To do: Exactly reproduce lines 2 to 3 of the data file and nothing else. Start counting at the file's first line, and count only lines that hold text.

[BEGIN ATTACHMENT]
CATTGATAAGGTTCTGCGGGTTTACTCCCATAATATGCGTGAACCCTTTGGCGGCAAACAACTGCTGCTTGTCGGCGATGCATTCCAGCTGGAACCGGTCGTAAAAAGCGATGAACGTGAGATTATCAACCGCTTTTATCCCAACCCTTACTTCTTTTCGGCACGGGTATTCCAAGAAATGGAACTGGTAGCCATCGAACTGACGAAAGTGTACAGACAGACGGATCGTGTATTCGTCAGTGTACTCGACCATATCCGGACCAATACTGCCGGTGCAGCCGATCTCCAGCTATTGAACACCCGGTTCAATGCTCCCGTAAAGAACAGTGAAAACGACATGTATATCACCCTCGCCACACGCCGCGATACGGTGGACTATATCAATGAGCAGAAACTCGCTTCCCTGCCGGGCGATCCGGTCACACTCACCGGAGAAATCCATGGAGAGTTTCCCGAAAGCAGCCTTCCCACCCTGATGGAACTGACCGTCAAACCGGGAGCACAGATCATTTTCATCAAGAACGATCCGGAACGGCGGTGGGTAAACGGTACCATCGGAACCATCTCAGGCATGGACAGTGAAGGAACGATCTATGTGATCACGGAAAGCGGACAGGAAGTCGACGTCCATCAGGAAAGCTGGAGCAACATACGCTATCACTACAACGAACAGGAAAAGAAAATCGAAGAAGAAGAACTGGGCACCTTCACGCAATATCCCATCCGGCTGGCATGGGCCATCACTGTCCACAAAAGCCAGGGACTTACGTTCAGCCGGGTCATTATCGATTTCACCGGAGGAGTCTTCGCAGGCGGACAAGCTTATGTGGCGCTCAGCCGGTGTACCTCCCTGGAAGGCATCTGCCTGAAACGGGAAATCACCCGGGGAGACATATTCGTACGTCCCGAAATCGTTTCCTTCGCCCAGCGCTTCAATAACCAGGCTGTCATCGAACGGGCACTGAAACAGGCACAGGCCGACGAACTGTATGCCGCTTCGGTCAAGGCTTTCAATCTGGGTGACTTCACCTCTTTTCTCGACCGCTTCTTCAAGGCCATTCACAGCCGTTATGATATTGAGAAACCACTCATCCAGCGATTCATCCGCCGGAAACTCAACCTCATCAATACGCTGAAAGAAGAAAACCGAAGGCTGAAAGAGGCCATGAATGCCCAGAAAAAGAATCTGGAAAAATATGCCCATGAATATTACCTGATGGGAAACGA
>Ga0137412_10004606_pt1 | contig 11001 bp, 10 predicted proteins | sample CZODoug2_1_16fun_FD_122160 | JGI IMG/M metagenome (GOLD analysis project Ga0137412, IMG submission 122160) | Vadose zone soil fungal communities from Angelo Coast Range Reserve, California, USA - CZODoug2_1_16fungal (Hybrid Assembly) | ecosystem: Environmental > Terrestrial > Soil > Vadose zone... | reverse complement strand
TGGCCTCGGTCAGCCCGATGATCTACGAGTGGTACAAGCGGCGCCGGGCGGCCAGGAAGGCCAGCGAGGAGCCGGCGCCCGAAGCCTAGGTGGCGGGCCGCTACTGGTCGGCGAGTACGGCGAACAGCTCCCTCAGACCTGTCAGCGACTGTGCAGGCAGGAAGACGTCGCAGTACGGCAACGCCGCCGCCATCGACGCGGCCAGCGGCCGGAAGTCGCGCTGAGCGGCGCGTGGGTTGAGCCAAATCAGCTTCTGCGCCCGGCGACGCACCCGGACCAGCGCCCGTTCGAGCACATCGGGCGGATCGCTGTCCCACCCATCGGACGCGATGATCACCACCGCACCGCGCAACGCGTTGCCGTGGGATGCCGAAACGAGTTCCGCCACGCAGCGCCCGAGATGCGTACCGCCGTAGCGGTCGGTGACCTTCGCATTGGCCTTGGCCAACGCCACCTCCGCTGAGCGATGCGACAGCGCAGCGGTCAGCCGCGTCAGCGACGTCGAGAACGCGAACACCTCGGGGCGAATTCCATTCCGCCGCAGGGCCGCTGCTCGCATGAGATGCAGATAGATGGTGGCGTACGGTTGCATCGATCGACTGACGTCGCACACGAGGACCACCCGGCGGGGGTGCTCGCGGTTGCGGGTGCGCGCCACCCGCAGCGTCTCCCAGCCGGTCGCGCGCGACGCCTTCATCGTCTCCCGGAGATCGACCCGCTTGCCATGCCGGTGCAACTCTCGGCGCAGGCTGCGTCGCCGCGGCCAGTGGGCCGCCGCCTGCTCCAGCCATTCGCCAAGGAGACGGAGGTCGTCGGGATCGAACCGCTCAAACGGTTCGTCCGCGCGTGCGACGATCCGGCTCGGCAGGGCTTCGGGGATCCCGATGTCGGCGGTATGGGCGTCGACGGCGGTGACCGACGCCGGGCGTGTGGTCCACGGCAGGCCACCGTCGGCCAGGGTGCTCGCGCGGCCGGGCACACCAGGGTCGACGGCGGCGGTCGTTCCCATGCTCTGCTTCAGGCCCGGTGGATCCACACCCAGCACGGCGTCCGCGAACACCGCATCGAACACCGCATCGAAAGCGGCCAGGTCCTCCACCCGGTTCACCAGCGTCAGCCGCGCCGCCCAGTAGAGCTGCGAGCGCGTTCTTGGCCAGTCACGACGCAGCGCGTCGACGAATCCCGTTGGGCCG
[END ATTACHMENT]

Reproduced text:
>Ga0137412_10004606_pt1 | contig 11001 bp, 10 predicted proteins | sample CZODoug2_1_16fun_FD_122160 | JGI IMG/M metagenome (GOLD analysis project Ga0137412, IMG submission 122160) | Vadose zone soil fungal communities from Angelo Coast Range Reserve, California, USA - CZODoug2_1_16fungal (Hybrid Assembly) | ecosystem: Environmental > Terrestrial > Soil > Vadose zone... | reverse complement strand
TGGCCTCGGTCAGCCCGATGATCTACGAGTGGTACAAGCGGCGCCGGGCGGCCAGGAAGGCCAGCGAGGAGCCGGCGCCCGAAGCCTAGGTGGCGGGCCGCTACTGGTCGGCGAGTACGGCGAACAGCTCCCTCAGACCTGTCAGCGACTGTGCAGGCAGGAAGACGTCGCAGTACGGCAACGCCGCCGCCATCGACGCGGCCAGCGGCCGGAAGTCGCGCTGAGCGGCGCGTGGGTTGAGCCAAATCAGCTTCTGCGCCCGGCGACGCACCCGGACCAGCGCCCGTTCGAGCACATCGGGCGGATCGCTGTCCCACCCATCGGACGCGATGATCACCACCGCACCGCGCAACGCGTTGCCGTGGGATGCCGAAACGAGTTCCGCCACGCAGCGCCCGAGATGCGTACCGCCGTAGCGGTCGGTGACCTTCGCATTGGCCTTGGCCAACGCCACCTCCGCTGAGCGATGCGACAGCGCAGCGGTCAGCCGCGTCAGCGACGTCGAGAACGCGAACACCTCGGGGCGAATTCCATTCCGCCGCAGGGCCGCTGCTCGCATGAGATGCAGATAGATGGTGGCGTACGGTTGCATCGATCGACTGACGTCGCACACGAGGACCACCCGGCGGGGGTGCTCGCGGTTGCGGGTGCGCGCCACCCGCAGCGTCTCCCAGCCGGTCGCGCGCGACGCCTTCATCGTCTCCCGGAGATCGACCCGCTTGCCATGCCGGTGCAACTCTCGGCGCAGGCTGCGTCGCCGCGGCCAGTGGGCCGCCGCCTGCTCCAGCCATTCGCCAAGGAGACGGAGGTCGTCGGGATCGAACCGCTCAAACGGTTCGTCCGCGCGTGCGACGATCCGGCTCGGCAGGGCTTCGGGGATCCCGATGTCGGCGGTATGGGCGTCGACGGCGGTGACCGACGCCGGGCGTGTGGTCCACGGCAGGCCACCGTCGGCCAGGGTGCTCGCGCGGCCGGGCACACCAGGGTCGACGGCGGCGGTCGTTCCCATGCTCTGCTTCAGGCCCGGTGGATCCACACCCAGCACGGCGTCCGCGAACACCGCATCGAACACCGCATCGAAAGCGGCCAGGTCCTCCACCCGGTTCACCAGCGTCAGCCGCGCCGCCCAGTAGAGCTGCGAGCGCGTTCTTGGCCAGTCACGACGCAGCGCGTCGACGAATCCCGTTGGGCCG